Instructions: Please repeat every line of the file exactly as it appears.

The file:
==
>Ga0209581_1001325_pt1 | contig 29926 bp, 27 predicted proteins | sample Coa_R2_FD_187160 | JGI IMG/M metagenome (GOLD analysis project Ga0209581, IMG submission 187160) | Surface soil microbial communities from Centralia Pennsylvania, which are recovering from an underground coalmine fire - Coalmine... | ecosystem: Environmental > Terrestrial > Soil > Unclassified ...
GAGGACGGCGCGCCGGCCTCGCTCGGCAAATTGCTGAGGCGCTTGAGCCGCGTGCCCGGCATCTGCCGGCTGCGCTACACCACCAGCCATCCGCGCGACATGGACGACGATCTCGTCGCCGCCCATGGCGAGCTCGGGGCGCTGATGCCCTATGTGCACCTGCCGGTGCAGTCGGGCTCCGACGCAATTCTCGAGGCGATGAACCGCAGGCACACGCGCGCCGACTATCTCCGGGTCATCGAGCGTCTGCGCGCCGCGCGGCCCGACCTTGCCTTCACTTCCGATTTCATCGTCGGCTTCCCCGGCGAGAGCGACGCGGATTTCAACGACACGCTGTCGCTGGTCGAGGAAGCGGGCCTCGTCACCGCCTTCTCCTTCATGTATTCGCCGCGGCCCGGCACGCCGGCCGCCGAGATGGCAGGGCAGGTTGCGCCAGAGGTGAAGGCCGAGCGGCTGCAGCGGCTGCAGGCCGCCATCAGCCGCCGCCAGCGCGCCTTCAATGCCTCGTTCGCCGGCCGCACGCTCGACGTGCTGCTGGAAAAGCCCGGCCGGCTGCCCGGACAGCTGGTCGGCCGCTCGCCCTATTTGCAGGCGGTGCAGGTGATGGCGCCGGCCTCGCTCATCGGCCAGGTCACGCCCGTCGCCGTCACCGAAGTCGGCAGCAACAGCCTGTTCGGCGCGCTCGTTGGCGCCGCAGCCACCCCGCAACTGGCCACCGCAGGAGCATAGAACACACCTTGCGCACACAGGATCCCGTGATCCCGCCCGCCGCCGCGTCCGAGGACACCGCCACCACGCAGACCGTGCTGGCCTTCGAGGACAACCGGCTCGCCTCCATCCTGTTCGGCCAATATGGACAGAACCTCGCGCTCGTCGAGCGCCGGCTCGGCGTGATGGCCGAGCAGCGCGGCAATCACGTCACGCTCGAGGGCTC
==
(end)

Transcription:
>Ga0209581_1001325_pt1 | contig 29926 bp, 27 predicted proteins | sample Coa_R2_FD_187160 | JGI IMG/M metagenome (GOLD analysis project Ga0209581, IMG submission 187160) | Surface soil microbial communities from Centralia Pennsylvania, which are recovering from an underground coalmine fire - Coalmine... | ecosystem: Environmental > Terrestrial > Soil > Unclassified ...
GAGGACGGCGCGCCGGCCTCGCTCGGCAAATTGCTGAGGCGCTTGAGCCGCGTGCCCGGCATCTGCCGGCTGCGCTACACCACCAGCCATCCGCGCGACATGGACGACGATCTCGTCGCCGCCCATGGCGAGCTCGGGGCGCTGATGCCCTATGTGCACCTGCCGGTGCAGTCGGGCTCCGACGCAATTCTCGAGGCGATGAACCGCAGGCACACGCGCGCCGACTATCTCCGGGTCATCGAGCGTCTGCGCGCCGCGCGGCCCGACCTTGCCTTCACTTCCGATTTCATCGTCGGCTTCCCCGGCGAGAGCGACGCGGATTTCAACGACACGCTGTCGCTGGTCGAGGAAGCGGGCCTCGTCACCGCCTTCTCCTTCATGTATTCGCCGCGGCCCGGCACGCCGGCCGCCGAGATGGCAGGGCAGGTTGCGCCAGAGGTGAAGGCCGAGCGGCTGCAGCGGCTGCAGGCCGCCATCAGCCGCCGCCAGCGCGCCTTCAATGCCTCGTTCGCCGGCCGCACGCTCGACGTGCTGCTGGAAAAGCCCGGCCGGCTGCCCGGACAGCTGGTCGGCCGCTCGCCCTATTTGCAGGCGGTGCAGGTGATGGCGCCGGCCTCGCTCATCGGCCAGGTCACGCCCGTCGCCGTCACCGAAGTCGGCAGCAACAGCCTGTTCGGCGCGCTCGTTGGCGCCGCAGCCACCCCGCAACTGGCCACCGCAGGAGCATAGAACACACCTTGCGCACACAGGATCCCGTGATCCCGCCCGCCGCCGCGTCCGAGGACACCGCCACCACGCAGACCGTGCTGGCCTTCGAGGACAACCGGCTCGCCTCCATCCTGTTCGGCCAATATGGACAGAACCTCGCGCTCGTCGAGCGCCGGCTCGGCGTGATGGCCGAGCAGCGCGGCAATCACGTCACGCTCGAGGGCTC